Sometimes I feel that the vegetable garden takes a disproportionate amount of my time, as I really get a lot of pleasure from the perennial borders too but never spend the same amount of effort on getting them to flourish. Instead the picture below of geranium Johnssons Blue amongst grass and weeds is much how the poor borders look a lot of the time. So, last week while working in the gardens I had a flash of inspiration to really put the borders in order this autumn for a good start to the season next spring. I got quite carried away with the work, and much to my own satisfaction I managed to not only weed but also replant the border in front of the Gatekeepers cottage.
Although most of the flowers are spent by this time of year, a few pockets were still in bloom. I had to cut down some of the flowers as I transplanted them but others like the Phlox were left to continue feeding the bees until they start hibernation for the winter. Usually I leave the tidying up of perennial flowers until spring, as the decaying vegetation gives protection for hibernating insects as well as protect the roots of the perennials from the worst of the frost.
This flower border is very much a spring and early summer border, that starts off in pale pastels with daffodils and allium giganteum weaved into early flowering perennials such as columbines (Aquilegia) and Lady's mantle (Achemilla mollis). In July we have more colour coming up, with orange Chinese globeflower (Trollius chinensis), yellow daylilies and bright blue delphiniums added to the palate. In late autumn the only flowers still blooming is white mallow (Malva sylvestris) and white and purple phlox.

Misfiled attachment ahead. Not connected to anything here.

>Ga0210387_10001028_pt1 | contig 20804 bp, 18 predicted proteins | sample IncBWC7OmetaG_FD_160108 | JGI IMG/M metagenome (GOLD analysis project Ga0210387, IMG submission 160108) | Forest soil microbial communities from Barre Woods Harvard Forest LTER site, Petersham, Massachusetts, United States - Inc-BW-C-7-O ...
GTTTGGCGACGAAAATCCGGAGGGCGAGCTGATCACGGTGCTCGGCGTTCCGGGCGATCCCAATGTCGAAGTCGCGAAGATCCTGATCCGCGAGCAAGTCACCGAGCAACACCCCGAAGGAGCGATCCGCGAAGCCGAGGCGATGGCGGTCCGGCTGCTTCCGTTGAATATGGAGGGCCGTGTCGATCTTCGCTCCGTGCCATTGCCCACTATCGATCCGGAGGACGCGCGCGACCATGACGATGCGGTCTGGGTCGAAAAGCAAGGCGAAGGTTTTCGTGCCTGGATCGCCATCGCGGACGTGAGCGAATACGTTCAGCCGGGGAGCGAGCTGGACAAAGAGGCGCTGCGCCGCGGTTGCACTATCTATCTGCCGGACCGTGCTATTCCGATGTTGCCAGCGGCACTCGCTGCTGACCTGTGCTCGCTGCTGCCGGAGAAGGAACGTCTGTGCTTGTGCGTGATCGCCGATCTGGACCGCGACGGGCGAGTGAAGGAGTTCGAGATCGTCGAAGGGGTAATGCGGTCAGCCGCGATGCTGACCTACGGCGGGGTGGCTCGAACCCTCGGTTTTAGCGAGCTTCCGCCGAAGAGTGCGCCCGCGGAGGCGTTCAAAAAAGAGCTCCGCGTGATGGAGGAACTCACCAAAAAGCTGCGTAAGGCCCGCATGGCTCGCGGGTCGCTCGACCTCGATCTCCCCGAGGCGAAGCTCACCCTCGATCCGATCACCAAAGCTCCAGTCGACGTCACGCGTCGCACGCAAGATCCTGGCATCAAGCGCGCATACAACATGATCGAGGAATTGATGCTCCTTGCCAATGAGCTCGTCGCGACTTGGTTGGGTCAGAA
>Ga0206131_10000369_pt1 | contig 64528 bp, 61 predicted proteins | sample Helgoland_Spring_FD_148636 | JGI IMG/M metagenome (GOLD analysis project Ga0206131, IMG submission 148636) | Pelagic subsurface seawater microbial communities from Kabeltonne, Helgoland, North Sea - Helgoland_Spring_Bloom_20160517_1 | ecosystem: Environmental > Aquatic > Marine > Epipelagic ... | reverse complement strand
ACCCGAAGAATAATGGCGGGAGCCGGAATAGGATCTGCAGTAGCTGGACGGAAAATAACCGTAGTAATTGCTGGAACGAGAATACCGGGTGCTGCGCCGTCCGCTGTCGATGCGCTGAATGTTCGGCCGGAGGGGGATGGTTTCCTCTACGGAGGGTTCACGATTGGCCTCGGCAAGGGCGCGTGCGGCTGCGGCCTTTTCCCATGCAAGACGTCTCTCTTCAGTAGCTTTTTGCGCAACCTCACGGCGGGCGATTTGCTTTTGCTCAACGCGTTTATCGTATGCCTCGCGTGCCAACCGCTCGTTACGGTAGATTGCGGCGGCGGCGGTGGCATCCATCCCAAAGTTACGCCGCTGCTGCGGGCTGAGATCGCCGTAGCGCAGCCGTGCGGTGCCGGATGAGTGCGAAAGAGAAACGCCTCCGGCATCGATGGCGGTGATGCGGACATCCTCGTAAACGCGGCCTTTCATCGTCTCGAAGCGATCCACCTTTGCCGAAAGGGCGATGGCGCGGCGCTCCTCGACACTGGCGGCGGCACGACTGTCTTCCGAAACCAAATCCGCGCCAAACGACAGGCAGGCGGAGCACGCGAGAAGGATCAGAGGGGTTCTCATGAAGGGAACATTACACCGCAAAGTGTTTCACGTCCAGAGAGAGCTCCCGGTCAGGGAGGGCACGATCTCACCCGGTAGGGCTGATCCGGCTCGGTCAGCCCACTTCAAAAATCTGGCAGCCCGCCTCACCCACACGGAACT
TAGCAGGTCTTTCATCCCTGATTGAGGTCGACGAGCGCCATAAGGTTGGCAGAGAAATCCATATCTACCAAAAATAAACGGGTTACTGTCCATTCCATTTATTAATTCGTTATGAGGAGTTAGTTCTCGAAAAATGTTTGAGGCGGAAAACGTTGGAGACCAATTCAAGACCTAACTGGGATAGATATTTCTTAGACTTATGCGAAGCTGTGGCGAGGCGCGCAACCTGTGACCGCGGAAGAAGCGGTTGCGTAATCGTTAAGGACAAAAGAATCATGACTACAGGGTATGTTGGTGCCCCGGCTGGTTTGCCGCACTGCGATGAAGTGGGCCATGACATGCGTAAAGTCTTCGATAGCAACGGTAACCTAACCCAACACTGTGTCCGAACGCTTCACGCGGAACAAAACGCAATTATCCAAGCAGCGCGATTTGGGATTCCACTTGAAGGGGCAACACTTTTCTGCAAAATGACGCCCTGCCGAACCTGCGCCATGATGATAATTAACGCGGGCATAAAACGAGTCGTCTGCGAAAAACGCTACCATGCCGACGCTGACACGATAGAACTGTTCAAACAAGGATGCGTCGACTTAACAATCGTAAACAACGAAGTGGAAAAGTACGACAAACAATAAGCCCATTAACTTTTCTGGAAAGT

In just three years many of the perennials have grown big and were ready to be moved or divided and transplanted for the composition and layout of the border to work. The daylilys (Hemerocallis) for example had grown so big that they made a sea of same yellow flowers when they were planted all five of them next to each other, so these I transplanted as individual plants all along the back of the border. The process of replanting grown perennials feels brutal, but happily enough they don't seem to mind at all and pop up with undiminished vigour next spring. This is the right time to do it, as they have just enough time to establish a bit of roots before winter but have stopped growing for the season. Now the border har just enough gaps to be filled up with spring bulbs later in the month, but no other big gaps in the planting. Hopefully next season will se the perennials growing almost into each other and weaving a dense enough carpet to keep the weeds at bay!